ftp.cc.uoc.gr
rfc6194
This is a purely informative rendering of an RFC that includes verified errata. This rendering may not be used as a reference.

The following 'Verified' errata have been incorporated in this document: EID 3683
Internet Engineering Task Force (IETF)                           T. Polk
Request for Comments: 6194                                       L. Chen
Category: Informational                                             NIST
ISSN: 2070-1721                                                S. Turner
                                                                    IECA
                                                              P. Hoffman
                                                          VPN Consortium
                                                              March 2011


                      Security Considerations for
             the SHA-0 and SHA-1 Message-Digest Algorithms

Abstract

   This document includes security considerations for the SHA-0 and
   SHA-1 message digest algorithm.

Status of This Memo

   This document is not an Internet Standards Track specification; it is
   published for informational purposes.

   This document is a product of the Internet Engineering Task Force
   (IETF).  It represents the consensus of the IETF community.  It has
   received public review and has been approved for publication by the
   Internet Engineering Steering Group (IESG).  Not all documents
   approved by the IESG are a candidate for any level of Internet
   Standard; see Section 2 of RFC 5741.

   Information about the current status of this document, any errata,
   and how to provide feedback on it may be obtained at
   http://www.rfc-editor.org/info/rfc6194.

Copyright Notice

   Copyright (c) 2011 IETF Trust and the persons identified as the
   document authors.  All rights reserved.

   This document is subject to BCP 78 and the IETF Trust's Legal
   Provisions Relating to IETF Documents
   (http://trustee.ietf.org/license-info) in effect on the date of
   publication of this document.  Please review these documents
   carefully, as they describe your rights and restrictions with respect
   to this document.  Code Components extracted from this document must
   include Simplified BSD License text as described in Section 4.e of
   the Trust Legal Provisions and are provided without warranty as
   described in the Simplified BSD License.

1.  Introduction

   The Secure Hash Algorithms are specified in [SHS].  A previous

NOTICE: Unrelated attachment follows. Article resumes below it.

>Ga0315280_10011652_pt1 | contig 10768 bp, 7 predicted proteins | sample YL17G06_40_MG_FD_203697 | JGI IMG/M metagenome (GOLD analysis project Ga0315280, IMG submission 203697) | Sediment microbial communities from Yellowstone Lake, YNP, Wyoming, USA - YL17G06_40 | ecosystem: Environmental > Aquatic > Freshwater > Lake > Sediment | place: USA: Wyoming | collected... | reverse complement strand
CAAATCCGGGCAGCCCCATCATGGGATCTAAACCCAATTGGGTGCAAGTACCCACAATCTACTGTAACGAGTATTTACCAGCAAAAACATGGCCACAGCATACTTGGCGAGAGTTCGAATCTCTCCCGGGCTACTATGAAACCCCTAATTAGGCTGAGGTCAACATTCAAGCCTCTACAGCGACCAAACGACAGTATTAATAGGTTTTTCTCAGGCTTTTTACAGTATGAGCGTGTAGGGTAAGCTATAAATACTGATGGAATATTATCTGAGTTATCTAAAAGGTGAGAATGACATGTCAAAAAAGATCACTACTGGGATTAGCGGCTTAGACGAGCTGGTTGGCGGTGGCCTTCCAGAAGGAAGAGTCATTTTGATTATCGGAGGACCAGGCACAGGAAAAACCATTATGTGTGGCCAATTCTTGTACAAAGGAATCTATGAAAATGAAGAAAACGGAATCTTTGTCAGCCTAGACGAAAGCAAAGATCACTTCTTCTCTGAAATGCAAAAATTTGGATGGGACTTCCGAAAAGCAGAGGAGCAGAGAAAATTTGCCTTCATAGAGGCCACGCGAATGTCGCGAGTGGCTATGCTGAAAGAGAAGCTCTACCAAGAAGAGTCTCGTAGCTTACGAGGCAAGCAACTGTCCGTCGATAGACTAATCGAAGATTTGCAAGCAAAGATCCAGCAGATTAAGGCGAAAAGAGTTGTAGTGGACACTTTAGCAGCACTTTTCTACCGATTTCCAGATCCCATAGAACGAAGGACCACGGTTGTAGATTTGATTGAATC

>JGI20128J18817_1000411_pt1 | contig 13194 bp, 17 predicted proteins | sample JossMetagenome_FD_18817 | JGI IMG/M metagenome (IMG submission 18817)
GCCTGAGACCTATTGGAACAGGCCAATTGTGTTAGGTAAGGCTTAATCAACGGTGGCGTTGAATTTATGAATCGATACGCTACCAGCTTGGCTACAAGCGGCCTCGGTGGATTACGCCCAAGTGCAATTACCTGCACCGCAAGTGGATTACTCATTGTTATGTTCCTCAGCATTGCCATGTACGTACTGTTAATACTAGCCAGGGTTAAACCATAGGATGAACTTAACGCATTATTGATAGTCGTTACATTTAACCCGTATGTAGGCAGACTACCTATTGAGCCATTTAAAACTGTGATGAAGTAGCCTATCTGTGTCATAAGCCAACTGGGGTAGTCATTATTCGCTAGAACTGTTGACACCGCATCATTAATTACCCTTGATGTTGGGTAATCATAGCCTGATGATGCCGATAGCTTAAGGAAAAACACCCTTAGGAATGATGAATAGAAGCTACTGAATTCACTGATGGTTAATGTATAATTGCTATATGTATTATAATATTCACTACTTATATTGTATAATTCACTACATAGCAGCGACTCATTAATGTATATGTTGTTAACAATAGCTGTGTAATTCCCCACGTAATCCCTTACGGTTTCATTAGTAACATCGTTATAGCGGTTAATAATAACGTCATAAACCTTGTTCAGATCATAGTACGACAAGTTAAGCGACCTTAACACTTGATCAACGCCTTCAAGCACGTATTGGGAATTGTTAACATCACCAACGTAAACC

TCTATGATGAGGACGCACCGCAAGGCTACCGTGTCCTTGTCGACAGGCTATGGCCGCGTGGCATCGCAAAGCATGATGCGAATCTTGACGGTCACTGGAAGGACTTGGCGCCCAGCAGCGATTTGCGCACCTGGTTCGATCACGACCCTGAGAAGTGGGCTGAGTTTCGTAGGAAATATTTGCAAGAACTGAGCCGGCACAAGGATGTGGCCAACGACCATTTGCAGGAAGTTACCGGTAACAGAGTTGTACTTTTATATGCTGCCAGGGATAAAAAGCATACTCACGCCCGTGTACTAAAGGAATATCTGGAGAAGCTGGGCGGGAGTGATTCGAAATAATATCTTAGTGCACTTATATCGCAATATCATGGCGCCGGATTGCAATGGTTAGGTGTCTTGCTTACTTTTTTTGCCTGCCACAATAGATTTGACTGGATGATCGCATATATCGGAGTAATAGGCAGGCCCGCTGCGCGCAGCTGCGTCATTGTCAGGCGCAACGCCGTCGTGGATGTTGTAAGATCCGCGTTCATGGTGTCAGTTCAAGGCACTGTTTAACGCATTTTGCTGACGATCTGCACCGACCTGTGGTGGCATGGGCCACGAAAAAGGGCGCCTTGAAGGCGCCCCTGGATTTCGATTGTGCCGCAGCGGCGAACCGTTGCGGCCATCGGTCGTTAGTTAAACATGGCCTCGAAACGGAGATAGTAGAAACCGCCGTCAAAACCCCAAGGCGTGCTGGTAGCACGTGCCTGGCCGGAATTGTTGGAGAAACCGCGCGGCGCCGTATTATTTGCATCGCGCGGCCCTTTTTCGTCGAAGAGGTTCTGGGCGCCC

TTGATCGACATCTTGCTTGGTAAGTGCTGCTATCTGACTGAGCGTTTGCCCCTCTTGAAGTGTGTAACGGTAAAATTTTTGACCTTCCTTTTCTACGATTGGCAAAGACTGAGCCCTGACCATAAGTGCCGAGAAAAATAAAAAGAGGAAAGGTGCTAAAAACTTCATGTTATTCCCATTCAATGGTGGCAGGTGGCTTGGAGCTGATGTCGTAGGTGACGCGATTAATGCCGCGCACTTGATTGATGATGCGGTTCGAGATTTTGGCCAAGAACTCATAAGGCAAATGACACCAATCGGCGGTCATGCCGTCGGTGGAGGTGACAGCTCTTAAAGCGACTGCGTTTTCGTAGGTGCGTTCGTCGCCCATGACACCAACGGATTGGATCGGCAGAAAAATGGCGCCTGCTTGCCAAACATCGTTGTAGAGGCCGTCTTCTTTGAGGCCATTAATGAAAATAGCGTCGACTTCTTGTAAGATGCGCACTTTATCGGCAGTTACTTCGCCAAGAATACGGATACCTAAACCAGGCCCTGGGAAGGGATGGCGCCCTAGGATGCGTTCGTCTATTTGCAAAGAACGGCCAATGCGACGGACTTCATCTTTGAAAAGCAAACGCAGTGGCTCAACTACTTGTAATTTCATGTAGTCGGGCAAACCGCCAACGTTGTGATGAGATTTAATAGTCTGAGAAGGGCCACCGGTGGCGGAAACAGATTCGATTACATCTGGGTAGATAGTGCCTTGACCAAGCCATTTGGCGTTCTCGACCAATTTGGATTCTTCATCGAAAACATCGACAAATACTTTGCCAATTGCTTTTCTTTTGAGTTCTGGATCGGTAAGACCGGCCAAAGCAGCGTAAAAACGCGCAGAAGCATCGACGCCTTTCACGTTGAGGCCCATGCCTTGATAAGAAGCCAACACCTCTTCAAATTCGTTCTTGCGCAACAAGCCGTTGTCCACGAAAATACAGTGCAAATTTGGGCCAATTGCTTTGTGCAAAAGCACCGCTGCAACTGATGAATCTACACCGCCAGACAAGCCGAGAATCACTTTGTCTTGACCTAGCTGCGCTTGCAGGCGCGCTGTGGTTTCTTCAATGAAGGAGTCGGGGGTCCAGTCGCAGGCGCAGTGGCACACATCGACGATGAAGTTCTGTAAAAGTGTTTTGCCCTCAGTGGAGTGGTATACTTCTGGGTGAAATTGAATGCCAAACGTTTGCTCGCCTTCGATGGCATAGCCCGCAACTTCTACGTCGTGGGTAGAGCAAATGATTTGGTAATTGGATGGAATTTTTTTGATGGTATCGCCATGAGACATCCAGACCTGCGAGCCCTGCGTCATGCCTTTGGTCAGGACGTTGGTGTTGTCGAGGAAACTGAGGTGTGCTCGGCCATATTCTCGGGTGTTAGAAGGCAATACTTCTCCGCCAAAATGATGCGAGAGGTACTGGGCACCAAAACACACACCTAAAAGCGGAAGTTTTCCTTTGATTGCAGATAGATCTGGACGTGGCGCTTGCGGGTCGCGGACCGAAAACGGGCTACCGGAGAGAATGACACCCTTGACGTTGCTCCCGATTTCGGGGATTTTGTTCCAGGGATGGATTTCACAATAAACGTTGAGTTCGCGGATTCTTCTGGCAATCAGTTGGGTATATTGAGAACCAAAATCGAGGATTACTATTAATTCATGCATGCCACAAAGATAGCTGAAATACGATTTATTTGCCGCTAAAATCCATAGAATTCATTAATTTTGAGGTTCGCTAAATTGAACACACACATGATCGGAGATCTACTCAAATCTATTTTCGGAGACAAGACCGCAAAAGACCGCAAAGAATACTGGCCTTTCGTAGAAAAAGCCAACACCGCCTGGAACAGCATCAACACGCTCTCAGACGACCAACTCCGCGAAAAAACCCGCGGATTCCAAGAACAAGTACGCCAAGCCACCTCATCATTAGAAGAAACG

version of [SHS] also specified SHA-0.  SHA-0, first published in
   1993, and SHA-1, first published in 1996, are message digest
   algorithms, sometimes referred to as hash functions or hash
   algorithms, that take as input a message of arbitrary length and
   produce as output a 160-bit "fingerprint" or "message digest" of the
   input.  The published attacks against both algorithms show that it is
   not prudent to use either algorithm when collision resistance is
   required.

   [HASH-Attack] summarizes the use of hashes in Internet protocols and
   discusses how attacks against a message digest algorithm's one-way
   and collision-free properties affect and do not affect Internet
   protocols.  Familiarity with [HASH-Attack] is assumed.

   Some may find the guidance for key lengths and algorithm strengths in
   [SP800-57] and [SP800-131] useful.

2.  SHA-0 Security Considerations

   What follows are summaries of recent attacks against SHA-0's
   collision, pre-image, and second pre-image resistance.  Additionally,
   attacks against SHA-0 when used as a keyed-hash (e.g., HMAC-SHA-0)
   are discussed.

   The U.S. National Institute of Standards and Technology (NIST)
   withdrew SHA-0 in 1996.  That is, NIST no longer considers it
   appropriate to use SHA-0 for any transactions associated with the use
   of cryptography by U.S. federal government agencies for the
   protection of sensitive, but unclassified information.  SHA-0 is
   discussed here only for the sake of completeness.

   Any use of SHA-0 is strongly discouraged.  Analysis of SHA-0
   continues today because many see it as a weaker version of SHA-1.

2.1.  Collision Resistance

   The first attack on SHA-0 was published in 1998 [CHJO1998] and showed
   that collisions can be found in 2^61 operations.  In 2006,
   [NSSYK2006] showed an improved attack that can find collisions in
   2^36 operations.

   In any case, the known research results indicate that SHA-0 is not as
   collision resistant as expected.  The collision security strength is
   significantly less than an ideal hash function (i.e., 2^36 compared
   to 2^80).

2.2.  Pre-Image and Second Pre-Image Resistance

   The pre-image and second pre-image attacks published on reduced